Index of grid effects

You can find all the Grid3DAction actions here:
And all the TiledGrid3DAction actions here:


Some examples:

# effect applied on a Scene Twirl( grid=(16,12), duration=4) )

# effect applied on a Layer Lens3D( grid=(32,24), duration=5 )

# effect applied on a different Layer Waves( grid=(16,12), duration=4) + Liquid( grid=(16,12), duration=5 ) )

Working samples can be found as test/test_<action name>.py , like test/

Creating your own actions

Creating your own actions is pretty easy. You should familiarize yourself with this concepts, because actions are very powerful and can be combined with another actions to create more actions.

For example, there is the Blink action. It is implemented by subclassing IntervalAction, but you could actually do something like:

def Blink(times, duration):
    return (
        Hide() + Delay(duration/(times*2)) +
        Show() + Delay(duration/(times*2))
    ) * times

Basic Internals

All actions work on a target. Its their callers responsibility to set the target to the correct element. This allows the user to instantiate an action and then apply the same action to various different elements. All cocosnodes can be a target for an action.

You will not know who the target is when __init__ or init is called, but you will when start is called. If you are making an action that takes more actions as parameters, it is your responsibility to:

  • set the target

  • call the start method

  • call the stop method

You can also override the __reversed__ method. In this method you have to construct and return an action that would be the reversed version of the action you are doing. For example, in Show() we return Hide() as its reverse:

class Show( InstantAction ):
    def __reversed__(self):
        return Hide()

Instant Actions

Instant actions are actions that will take no time to execute. For example, Hide() sets the target visibility to False.

It is very easy to create an action using the CallFuncS action as a decorator:

    def make_visible( sp ): Show() ) make_visible )

please note that make_visible will not be a regular function that you can call, it will be an action. So you can compose it like any other action.

If you want to subclass InstantAction, you will have to override:
  • the init method to take the parameters you desire

  • the start method to do the action

Thats it.

For example, this is a minimal implementation of SetOpacity:

class SetOpacity( InstantAction ):
    def init(self, opacity):
        self.opacity = opacity
    def start(self): = self.opacity

Interval Actions

Interval actions is where the fun is. With this actions you can specify transformations that take a finite time. For example, MoveBy(how_much, duration).

The protocol for IntervalAction subclasses is the following:
  • init method will be called. here you have to set your duration property.

  • a copy of the instance will be made (you don’t have to worry about this)

  • start method will be called ( will be set)

  • update(t) will most likely be called many time with t in [0,1) and t will monotonically rise.

  • update(1) will be called.

  • stop() will be called.

So its in update that you do your magic. For example, if you want to fade something out, you can write something like:

class FadeOut( IntervalAction ):
    def init( self, duration ):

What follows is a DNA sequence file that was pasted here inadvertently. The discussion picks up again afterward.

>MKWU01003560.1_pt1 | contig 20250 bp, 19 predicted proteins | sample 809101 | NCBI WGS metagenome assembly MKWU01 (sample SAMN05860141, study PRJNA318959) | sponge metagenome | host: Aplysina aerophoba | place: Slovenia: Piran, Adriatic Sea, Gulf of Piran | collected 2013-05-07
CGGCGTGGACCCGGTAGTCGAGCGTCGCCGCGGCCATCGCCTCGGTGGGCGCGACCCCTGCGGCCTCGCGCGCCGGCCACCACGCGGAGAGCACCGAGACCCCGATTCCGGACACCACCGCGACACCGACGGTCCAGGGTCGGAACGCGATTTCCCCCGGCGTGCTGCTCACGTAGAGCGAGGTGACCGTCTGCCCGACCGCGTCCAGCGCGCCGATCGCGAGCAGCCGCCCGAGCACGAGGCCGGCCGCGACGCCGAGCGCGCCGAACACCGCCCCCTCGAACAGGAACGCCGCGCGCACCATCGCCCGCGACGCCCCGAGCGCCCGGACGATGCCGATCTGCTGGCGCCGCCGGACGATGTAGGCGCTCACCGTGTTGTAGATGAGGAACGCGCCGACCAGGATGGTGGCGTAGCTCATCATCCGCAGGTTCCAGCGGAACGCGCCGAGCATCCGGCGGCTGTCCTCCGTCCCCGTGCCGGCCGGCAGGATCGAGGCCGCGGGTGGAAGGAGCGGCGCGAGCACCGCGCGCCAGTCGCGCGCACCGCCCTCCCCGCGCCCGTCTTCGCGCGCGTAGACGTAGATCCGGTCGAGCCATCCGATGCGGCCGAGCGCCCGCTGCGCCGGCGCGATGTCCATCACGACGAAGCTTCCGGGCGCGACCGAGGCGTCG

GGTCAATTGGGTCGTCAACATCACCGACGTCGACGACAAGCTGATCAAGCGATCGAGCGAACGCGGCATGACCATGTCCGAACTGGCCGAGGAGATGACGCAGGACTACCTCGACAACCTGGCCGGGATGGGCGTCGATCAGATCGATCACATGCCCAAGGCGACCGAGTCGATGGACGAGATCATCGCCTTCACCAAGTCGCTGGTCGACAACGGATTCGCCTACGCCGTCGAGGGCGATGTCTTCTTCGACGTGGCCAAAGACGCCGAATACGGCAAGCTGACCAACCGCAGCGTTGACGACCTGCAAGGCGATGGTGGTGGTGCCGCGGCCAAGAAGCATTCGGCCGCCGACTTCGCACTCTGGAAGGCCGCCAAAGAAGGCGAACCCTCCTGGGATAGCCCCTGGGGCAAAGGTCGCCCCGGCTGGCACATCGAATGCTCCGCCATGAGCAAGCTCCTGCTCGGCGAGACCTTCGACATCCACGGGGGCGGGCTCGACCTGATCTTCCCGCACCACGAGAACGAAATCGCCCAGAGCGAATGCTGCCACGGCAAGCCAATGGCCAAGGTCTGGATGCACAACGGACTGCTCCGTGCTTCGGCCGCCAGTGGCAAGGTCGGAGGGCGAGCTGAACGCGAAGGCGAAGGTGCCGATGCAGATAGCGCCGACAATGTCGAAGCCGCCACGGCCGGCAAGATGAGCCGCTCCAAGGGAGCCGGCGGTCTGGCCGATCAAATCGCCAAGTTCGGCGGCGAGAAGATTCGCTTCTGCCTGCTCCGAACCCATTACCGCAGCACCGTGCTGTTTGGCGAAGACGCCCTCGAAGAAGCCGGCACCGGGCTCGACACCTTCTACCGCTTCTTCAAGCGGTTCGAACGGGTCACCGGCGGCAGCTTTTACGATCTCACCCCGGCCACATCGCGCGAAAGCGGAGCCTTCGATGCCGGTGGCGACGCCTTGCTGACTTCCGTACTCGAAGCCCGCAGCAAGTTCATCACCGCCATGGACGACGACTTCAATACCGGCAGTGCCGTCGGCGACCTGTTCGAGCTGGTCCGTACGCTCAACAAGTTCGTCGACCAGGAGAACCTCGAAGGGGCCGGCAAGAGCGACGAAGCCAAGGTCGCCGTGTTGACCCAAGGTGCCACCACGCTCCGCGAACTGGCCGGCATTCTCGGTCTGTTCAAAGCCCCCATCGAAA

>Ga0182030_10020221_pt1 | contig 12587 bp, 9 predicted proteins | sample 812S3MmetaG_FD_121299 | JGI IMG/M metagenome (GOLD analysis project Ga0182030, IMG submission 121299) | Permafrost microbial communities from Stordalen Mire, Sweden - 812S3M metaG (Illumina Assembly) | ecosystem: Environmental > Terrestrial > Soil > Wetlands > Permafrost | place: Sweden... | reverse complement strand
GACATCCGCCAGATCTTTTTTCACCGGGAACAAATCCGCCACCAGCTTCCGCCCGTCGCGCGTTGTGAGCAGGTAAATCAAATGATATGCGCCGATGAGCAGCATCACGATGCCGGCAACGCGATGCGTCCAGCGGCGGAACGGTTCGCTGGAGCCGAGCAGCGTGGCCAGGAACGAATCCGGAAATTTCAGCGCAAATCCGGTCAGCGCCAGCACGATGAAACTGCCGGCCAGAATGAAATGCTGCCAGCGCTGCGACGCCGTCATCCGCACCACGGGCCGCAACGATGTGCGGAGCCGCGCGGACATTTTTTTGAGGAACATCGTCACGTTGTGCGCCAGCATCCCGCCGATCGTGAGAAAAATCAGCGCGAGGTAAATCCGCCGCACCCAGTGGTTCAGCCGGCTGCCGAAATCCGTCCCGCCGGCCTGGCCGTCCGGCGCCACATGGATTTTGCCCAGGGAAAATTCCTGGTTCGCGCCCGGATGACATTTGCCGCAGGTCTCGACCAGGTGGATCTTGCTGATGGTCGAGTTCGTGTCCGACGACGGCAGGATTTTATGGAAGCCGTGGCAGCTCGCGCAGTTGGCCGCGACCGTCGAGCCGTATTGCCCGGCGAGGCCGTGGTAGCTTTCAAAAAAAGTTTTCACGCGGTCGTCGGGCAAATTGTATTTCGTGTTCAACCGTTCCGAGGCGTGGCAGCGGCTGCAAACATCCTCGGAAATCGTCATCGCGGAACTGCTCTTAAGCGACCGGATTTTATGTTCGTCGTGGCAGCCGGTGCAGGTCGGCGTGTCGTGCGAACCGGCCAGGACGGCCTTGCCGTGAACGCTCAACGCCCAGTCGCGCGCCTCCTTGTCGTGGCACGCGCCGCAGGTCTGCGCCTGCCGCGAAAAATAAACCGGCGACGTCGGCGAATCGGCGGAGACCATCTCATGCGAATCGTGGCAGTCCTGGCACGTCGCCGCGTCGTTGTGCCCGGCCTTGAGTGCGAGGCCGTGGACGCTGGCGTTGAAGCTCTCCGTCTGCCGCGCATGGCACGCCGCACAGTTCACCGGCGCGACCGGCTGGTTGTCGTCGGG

self.duration = duration

    def update( self, t ): = 255 * (1-t)

    def __reversed__(self):
        return FadeIn( self.duration )

The trick is that whoever is running your action will interpolate the values of t so that you get called with t==1 when your duration is up. This does not mean that duration seconds have elapsed, but it usually does. If someone wants to make your action go twice as fast, they can feed you updates at a different rate and you should not care.

Also, this allows us to change the interpolation method. We usually use linear interpolation, but AccelDeccel, for example, uses a sigmoid function so that is goes slower at the ends.

Grid Actions

These are IntervalAction actions, but instead of modifying normal attributes like rotation, position, scale, they modify the grid attribute.

Let’s see in detail how to build a basic non-tiled-grid action:

class Shaky3D( Grid3DAction):

Shaky3D is a subclass of Grid3DAction, so we are building a non-tiled action. If we want to create a tiled action, we need to subclass from the TiledGrid3DAction class:

def init( self, randrange=6, *args, **kw ):
        `randrange` : int
            Number that will be used in random.randrange( -randrange, randrange) to do the effect

    #: random range of the shaky effect
    self.randrange = randrange

Our class receives the randrange parameter, so we save it, and we call init of our super class:

def update( self, t ):
    for i in xrange(0, self.grid.x+1):
        for j in xrange(0, self.grid.y+1):
            x,y,z = self.get_original_vertex(i,j)
            x += random.randrange( -self.randrange, self.randrange+1 )
            y += random.randrange( -self.randrange, self.randrange+1 )
            z += random.randrange( -self.randrange, self.randrange+1 )

            self.set_vertex( i,j, (x,y,z) )

Like any other IntervalAction action the update method is going to be called once per frame. So, our Shaky3D effect will modify the x,``y`` and z coordinate by a random number that is calculated by the random.randrange function.

The get_original_vertex method returns the original coordinates of the vertex x and y, while the get_vertex method returns the current coordinates of the vertex x and y.

XXX: Explain how to build a Tiled Action XXX: How to use: get_original_tile and get_tile